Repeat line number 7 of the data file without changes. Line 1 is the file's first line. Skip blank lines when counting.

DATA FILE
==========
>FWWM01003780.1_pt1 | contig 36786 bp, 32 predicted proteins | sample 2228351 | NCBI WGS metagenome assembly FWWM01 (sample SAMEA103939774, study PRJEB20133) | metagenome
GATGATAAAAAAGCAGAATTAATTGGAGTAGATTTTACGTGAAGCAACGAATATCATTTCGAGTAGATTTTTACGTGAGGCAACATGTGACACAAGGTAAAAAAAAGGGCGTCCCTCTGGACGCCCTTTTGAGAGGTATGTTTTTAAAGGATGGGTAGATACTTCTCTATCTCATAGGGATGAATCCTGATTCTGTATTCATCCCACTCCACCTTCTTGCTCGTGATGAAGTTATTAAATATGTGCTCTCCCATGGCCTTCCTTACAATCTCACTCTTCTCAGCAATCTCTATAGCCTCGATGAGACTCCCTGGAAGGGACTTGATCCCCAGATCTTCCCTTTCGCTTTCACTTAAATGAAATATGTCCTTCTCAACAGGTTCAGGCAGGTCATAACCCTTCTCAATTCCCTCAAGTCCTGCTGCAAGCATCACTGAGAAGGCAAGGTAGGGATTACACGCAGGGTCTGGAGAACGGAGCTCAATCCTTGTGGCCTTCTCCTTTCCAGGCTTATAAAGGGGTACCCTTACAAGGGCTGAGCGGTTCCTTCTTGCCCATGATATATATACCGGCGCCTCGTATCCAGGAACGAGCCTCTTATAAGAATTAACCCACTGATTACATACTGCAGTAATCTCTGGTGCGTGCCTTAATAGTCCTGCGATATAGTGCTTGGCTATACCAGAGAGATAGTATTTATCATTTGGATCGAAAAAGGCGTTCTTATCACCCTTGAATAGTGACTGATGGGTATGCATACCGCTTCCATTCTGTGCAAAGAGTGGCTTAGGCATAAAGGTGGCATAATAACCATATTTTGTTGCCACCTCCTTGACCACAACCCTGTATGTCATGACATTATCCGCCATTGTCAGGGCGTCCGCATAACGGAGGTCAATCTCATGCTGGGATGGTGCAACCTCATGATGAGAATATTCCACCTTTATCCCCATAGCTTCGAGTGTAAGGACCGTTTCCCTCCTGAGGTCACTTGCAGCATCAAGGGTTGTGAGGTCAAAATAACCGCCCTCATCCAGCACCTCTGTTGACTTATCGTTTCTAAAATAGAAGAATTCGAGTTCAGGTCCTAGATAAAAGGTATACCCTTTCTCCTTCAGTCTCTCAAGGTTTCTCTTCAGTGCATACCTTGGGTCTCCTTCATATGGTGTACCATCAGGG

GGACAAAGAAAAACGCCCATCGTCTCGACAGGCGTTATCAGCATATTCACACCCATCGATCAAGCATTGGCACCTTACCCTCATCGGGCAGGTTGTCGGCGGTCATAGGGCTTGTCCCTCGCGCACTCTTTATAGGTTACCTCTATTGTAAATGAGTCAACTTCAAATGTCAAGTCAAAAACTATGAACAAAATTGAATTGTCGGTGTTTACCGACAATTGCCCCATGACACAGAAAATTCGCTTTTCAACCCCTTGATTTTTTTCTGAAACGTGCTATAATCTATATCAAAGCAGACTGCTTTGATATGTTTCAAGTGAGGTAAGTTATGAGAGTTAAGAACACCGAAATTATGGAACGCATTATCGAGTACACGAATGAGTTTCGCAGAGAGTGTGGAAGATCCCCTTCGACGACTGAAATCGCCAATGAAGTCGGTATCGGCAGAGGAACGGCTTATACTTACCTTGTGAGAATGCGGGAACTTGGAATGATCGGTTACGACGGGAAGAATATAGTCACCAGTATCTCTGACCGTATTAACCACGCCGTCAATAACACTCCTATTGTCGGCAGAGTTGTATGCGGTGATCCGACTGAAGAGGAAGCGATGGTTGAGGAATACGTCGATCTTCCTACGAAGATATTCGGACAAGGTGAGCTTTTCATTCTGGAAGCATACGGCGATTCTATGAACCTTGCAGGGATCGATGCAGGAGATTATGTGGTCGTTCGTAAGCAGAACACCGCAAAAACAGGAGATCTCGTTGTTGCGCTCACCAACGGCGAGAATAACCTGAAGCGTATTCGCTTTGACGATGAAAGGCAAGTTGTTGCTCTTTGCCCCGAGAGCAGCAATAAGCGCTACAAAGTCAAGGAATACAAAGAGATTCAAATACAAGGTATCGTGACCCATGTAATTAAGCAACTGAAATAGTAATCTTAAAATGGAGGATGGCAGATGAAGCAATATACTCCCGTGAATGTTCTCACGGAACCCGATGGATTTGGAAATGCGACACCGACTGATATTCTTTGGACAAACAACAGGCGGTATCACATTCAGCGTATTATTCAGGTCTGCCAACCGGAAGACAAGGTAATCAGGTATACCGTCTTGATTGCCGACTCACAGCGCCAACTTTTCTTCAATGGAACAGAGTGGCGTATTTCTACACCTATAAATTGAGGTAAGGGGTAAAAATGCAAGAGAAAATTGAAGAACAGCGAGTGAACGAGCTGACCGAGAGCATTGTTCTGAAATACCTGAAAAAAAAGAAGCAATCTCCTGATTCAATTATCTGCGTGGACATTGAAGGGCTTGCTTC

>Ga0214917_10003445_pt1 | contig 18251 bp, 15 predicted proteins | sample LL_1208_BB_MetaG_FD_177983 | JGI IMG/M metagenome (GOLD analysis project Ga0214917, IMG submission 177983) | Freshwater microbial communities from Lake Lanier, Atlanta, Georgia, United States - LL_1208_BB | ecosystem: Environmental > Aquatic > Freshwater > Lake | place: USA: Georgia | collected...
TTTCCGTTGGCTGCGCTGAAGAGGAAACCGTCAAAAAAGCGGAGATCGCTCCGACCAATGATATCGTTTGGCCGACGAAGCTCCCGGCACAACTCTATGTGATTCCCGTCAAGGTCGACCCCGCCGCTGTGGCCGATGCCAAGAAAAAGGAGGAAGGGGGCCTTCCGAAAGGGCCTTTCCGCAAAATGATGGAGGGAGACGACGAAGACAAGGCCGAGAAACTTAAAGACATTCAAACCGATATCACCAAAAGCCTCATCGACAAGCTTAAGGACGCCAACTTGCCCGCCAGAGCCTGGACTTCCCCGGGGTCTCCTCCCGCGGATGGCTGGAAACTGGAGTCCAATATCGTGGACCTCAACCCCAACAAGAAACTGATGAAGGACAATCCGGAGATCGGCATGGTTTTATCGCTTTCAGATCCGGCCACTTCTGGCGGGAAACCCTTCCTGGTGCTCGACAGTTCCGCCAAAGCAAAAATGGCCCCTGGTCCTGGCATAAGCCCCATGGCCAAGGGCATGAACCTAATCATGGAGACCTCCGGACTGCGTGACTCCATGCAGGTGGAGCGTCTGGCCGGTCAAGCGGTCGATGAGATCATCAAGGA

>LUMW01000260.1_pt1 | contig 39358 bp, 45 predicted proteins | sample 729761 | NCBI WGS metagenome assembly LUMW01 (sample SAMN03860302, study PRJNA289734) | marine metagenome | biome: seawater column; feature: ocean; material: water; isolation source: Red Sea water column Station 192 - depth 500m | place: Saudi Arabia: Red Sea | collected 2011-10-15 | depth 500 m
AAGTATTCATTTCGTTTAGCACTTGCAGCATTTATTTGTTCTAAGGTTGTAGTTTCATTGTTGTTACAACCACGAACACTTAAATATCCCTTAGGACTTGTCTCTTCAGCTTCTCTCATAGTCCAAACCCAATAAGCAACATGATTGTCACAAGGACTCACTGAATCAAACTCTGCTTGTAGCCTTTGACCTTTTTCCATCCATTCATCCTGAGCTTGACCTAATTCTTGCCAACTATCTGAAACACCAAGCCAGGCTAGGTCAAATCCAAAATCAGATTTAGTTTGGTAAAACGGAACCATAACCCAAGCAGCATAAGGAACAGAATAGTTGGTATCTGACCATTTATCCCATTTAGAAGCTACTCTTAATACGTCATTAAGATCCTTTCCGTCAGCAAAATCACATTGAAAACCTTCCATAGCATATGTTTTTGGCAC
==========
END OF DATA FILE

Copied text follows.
AAGTATTCATTTCGTTTAGCACTTGCAGCATTTATTTGTTCTAAGGTTGTAGTTTCATTGTTGTTACAACCACGAACACTTAAATATCCCTTAGGACTTGTCTCTTCAGCTTCTCTCATAGTCCAAACCCAATAAGCAACATGATTGTCACAAGGACTCACTGAATCAAACTCTGCTTGTAGCCTTTGACCTTTTTCCATCCATTCATCCTGAGCTTGACCTAATTCTTGCCAACTATCTGAAACACCAAGCCAGGCTAGGTCAAATCCAAAATCAGATTTAGTTTGGTAAAACGGAACCATAACCCAAGCAGCATAAGGAACAGAATAGTTGGTATCTGACCATTTATCCCATTTAGAAGCTACTCTTAATACGTCATTAAGATCCTTTCCGTCAGCAAAATCACATTGAAAACCTTCCATAGCATATGTTTTTGGCAC